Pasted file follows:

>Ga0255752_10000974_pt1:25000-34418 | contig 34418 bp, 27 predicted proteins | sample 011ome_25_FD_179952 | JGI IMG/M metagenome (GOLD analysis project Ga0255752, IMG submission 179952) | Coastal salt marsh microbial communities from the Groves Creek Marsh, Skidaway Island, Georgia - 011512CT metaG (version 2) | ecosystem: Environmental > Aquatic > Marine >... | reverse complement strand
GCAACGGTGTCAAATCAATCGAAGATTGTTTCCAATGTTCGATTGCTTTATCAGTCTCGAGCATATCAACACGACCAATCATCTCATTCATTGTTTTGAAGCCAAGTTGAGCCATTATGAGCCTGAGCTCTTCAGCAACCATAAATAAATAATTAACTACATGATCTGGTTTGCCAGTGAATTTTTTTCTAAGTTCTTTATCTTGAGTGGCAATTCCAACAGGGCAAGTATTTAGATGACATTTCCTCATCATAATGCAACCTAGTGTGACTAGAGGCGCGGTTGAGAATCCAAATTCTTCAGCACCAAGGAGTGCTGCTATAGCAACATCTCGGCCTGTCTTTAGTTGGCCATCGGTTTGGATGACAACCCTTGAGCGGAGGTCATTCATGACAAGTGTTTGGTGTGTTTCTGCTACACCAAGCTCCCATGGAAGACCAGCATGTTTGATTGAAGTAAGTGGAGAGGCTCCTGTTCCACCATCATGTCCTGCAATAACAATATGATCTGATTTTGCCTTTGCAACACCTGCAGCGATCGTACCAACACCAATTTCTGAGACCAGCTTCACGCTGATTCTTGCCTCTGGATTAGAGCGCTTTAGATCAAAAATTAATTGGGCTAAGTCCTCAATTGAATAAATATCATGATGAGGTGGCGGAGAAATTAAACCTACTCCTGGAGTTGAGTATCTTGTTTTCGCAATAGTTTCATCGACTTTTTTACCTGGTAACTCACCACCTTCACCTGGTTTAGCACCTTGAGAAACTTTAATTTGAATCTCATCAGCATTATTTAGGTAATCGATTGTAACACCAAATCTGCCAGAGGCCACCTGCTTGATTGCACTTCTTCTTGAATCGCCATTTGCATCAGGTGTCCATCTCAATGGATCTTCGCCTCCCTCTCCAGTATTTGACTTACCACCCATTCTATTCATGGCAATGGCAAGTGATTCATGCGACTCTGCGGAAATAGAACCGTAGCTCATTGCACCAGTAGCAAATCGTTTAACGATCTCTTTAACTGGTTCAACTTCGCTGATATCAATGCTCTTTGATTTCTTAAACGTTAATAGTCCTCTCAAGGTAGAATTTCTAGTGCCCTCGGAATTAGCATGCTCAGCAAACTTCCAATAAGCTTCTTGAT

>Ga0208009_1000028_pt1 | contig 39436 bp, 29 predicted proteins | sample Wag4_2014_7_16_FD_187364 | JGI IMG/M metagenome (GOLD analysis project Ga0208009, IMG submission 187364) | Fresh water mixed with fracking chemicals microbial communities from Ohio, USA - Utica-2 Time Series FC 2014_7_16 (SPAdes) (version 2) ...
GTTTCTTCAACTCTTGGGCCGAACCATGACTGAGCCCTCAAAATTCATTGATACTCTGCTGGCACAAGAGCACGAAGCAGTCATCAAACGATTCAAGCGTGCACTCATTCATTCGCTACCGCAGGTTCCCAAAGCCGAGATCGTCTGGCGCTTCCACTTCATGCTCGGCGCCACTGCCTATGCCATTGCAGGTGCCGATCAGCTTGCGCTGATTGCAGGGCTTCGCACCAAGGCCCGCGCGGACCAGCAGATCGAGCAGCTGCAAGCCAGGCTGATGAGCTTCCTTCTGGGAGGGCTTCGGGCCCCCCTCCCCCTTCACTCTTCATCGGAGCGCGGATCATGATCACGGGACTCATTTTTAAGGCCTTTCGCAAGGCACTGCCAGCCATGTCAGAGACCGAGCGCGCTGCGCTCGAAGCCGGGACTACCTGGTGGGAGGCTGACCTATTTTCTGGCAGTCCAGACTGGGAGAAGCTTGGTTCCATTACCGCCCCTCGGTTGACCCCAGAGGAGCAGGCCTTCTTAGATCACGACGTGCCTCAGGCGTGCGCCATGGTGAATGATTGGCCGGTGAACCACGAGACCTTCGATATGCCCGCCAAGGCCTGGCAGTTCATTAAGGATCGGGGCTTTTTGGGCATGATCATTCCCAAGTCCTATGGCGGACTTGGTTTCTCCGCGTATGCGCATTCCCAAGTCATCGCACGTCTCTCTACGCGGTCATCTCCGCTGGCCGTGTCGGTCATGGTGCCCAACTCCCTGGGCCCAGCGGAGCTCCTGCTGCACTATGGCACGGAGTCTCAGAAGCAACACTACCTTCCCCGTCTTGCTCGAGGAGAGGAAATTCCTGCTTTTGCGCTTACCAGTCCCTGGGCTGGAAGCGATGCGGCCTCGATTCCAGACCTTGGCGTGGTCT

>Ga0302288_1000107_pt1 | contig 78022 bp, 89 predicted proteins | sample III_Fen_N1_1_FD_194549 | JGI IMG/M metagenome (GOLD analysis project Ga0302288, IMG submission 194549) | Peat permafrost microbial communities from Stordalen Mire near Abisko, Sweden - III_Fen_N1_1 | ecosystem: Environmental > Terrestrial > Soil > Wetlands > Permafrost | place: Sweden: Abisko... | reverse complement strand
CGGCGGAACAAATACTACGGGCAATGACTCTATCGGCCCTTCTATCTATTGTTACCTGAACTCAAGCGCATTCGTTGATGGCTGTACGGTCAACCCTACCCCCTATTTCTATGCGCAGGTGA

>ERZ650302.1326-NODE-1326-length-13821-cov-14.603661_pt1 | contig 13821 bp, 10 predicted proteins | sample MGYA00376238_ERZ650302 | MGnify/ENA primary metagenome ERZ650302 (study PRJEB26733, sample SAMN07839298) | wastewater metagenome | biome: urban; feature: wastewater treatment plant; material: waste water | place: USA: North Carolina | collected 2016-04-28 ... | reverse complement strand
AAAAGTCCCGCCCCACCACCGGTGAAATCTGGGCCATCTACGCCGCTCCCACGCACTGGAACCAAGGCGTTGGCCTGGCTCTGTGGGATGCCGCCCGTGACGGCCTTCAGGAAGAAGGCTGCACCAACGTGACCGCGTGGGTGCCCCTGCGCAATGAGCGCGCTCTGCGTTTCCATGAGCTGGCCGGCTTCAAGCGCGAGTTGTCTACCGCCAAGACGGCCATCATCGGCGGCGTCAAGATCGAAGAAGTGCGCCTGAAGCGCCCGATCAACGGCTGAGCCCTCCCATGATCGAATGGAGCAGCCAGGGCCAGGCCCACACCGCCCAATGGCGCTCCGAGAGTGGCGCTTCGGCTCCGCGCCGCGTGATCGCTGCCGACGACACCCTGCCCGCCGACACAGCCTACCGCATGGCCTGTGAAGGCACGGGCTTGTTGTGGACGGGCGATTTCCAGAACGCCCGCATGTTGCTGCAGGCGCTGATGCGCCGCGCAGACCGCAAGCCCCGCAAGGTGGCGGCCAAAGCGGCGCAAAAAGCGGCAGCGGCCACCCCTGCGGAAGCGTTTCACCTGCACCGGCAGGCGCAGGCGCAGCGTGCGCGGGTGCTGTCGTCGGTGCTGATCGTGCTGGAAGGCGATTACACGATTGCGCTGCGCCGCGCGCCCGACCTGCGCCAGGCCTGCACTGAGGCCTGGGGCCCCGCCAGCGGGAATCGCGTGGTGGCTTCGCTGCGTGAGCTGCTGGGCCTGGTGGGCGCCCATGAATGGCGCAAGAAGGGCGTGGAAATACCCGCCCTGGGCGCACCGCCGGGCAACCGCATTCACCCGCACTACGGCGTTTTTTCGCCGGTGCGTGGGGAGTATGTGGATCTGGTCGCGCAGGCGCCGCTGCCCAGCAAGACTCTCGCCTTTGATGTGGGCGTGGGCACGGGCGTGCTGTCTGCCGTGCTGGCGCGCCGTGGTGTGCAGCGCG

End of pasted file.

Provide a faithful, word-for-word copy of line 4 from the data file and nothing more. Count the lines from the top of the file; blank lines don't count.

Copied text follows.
GTTTCTTCAACTCTTGGGCCGAACCATGACTGAGCCCTCAAAATTCATTGATACTCTGCTGGCACAAGAGCACGAAGCAGTCATCAAACGATTCAAGCGTGCACTCATTCATTCGCTACCGCAGGTTCCCAAAGCCGAGATCGTCTGGCGCTTCCACTTCATGCTCGGCGCCACTGCCTATGCCATTGCAGGTGCCGATCAGCTTGCGCTGATTGCAGGGCTTCGCACCAAGGCCCGCGCGGACCAGCAGATCGAGCAGCTGCAAGCCAGGCTGATGAGCTTCCTTCTGGGAGGGCTTCGGGCCCCCCTCCCCCTTCACTCTTCATCGGAGCGCGGATCATGATCACGGGACTCATTTTTAAGGCCTTTCGCAAGGCACTGCCAGCCATGTCAGAGACCGAGCGCGCTGCGCTCGAAGCCGGGACTACCTGGTGGGAGGCTGACCTATTTTCTGGCAGTCCAGACTGGGAGAAGCTTGGTTCCATTACCGCCCCTCGGTTGACCCCAGAGGAGCAGGCCTTCTTAGATCACGACGTGCCTCAGGCGTGCGCCATGGTGAATGATTGGCCGGTGAACCACGAGACCTTCGATATGCCCGCCAAGGCCTGGCAGTTCATTAAGGATCGGGGCTTTTTGGGCATGATCATTCCCAAGTCCTATGGCGGACTTGGTTTCTCCGCGTATGCGCATTCCCAAGTCATCGCACGTCTCTCTACGCGGTCATCTCCGCTGGCCGTGTCGGTCATGGTGCCCAACTCCCTGGGCCCAGCGGAGCTCCTGCTGCACTATGGCACGGAGTCTCAGAAGCAACACTACCTTCCCCGTCTTGCTCGAGGAGAGGAAATTCCTGCTTTTGCGCTTACCAGTCCCTGGGCTGGAAGCGATGCGGCCTCGATTCCAGACCTTGGCGTGGTCT